There is no list of things that must be included in a brand’s story. Every brand is different and each has a story that is somehow relevant to its customers and adherents.

I wouldn’t take the word story too literally, either. We’re not talking about an actual story that spells out the company’s history. Instead, we’re talking about the story of how the brand is meaningful and relevant to its customers.

Brands can’t easily be concocted out of thin air either; they must be authentic. The only exception I can think of is the ice cream brand, Häggen-Daz. The company was founded in New York City, but a vaguely sounding European name with an odd spelling, complete with a meaningless Umlaut, made it seem exotic, as though there must be an interesting, decades-long history (that didn’t actually exist).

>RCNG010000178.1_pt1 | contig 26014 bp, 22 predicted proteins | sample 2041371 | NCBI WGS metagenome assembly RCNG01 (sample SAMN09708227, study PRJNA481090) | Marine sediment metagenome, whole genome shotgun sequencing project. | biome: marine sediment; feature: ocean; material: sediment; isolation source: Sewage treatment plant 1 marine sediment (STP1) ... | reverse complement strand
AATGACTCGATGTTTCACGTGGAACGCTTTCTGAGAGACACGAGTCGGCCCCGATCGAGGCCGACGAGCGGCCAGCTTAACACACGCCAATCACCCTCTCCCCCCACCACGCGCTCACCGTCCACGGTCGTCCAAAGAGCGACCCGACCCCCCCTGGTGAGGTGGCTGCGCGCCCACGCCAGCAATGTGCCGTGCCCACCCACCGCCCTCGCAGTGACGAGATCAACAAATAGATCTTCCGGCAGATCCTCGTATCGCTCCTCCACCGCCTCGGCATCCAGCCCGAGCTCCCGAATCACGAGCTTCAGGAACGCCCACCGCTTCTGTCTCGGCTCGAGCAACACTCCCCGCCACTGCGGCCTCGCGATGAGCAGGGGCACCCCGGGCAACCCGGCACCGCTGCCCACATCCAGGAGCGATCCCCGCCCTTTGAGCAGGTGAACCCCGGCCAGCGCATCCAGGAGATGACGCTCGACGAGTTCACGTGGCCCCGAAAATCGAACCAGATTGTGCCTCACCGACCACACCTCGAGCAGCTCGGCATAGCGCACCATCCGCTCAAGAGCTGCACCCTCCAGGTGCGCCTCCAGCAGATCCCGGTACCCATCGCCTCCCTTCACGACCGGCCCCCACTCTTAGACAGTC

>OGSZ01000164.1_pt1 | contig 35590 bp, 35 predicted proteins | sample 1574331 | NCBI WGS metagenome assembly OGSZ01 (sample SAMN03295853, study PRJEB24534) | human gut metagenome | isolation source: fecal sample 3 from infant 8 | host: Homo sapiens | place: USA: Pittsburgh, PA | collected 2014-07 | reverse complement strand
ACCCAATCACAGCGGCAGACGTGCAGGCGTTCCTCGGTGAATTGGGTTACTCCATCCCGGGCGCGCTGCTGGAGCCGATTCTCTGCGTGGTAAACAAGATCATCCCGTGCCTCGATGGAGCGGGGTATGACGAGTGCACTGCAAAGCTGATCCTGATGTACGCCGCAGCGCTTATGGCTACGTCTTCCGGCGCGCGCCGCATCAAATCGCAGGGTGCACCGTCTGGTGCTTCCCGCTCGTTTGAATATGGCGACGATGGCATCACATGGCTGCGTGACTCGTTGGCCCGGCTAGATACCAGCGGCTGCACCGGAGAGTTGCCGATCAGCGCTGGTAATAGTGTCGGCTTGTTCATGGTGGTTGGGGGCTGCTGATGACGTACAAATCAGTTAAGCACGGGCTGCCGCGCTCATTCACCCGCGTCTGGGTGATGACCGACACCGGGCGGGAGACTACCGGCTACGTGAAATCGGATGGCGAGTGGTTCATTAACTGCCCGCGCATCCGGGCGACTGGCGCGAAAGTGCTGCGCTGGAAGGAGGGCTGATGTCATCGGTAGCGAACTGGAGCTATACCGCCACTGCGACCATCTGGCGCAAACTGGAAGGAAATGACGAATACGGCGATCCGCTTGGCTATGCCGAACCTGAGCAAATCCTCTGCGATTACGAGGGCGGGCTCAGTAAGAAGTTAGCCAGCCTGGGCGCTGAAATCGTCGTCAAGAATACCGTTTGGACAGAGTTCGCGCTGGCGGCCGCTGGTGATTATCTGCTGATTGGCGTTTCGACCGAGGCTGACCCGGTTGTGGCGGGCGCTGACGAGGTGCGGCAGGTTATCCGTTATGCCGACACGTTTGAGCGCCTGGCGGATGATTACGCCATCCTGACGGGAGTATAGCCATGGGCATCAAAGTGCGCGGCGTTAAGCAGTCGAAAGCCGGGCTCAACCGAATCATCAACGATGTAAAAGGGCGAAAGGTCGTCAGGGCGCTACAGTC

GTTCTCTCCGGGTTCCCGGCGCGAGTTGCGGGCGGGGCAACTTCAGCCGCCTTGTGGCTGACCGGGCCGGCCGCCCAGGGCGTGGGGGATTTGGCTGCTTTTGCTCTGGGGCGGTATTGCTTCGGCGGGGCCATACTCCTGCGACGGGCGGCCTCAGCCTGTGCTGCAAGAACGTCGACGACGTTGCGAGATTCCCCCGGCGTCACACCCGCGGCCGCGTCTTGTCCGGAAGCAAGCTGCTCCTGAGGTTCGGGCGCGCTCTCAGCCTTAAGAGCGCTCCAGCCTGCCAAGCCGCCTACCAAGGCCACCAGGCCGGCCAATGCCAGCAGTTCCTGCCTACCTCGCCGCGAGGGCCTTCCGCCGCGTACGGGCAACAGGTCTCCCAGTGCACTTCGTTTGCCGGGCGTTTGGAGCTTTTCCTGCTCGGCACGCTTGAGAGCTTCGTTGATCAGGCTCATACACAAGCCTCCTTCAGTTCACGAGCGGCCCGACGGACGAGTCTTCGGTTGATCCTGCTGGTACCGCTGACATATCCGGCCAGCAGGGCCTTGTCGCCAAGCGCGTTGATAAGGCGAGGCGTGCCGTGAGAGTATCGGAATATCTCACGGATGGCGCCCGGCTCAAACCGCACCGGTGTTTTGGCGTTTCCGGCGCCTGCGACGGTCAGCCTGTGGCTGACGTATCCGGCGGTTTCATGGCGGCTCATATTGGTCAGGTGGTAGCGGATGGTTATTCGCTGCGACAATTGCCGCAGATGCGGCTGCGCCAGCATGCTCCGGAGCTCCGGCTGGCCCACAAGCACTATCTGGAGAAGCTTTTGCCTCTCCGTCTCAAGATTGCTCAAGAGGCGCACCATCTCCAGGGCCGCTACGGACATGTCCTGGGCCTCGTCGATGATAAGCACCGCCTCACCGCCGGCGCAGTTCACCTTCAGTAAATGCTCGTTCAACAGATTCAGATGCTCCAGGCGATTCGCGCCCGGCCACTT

Brand stories can also turn disastrous. Take Bill Cosby. For years, he was admired as a great example of a human being until the public became aware of how he abused dozens of women. Now his brand story involves being a serial rapist who everyone despises.

Also, consider what Elon Musk has done to Twitter’s brand story. He’s taken a brand that was loved (in a sense) even by the people who loved to hate it. Twitter’s blue bird even spawned its own vocabulary for posts — tweets and retweets. Now, all that has been inexplicably erased and replaced by a generic X. Maybe someday (if X survives), Twitter’s destruction will become part of its brand story. For now, though, it’s a prime example of how to destroy a brand story.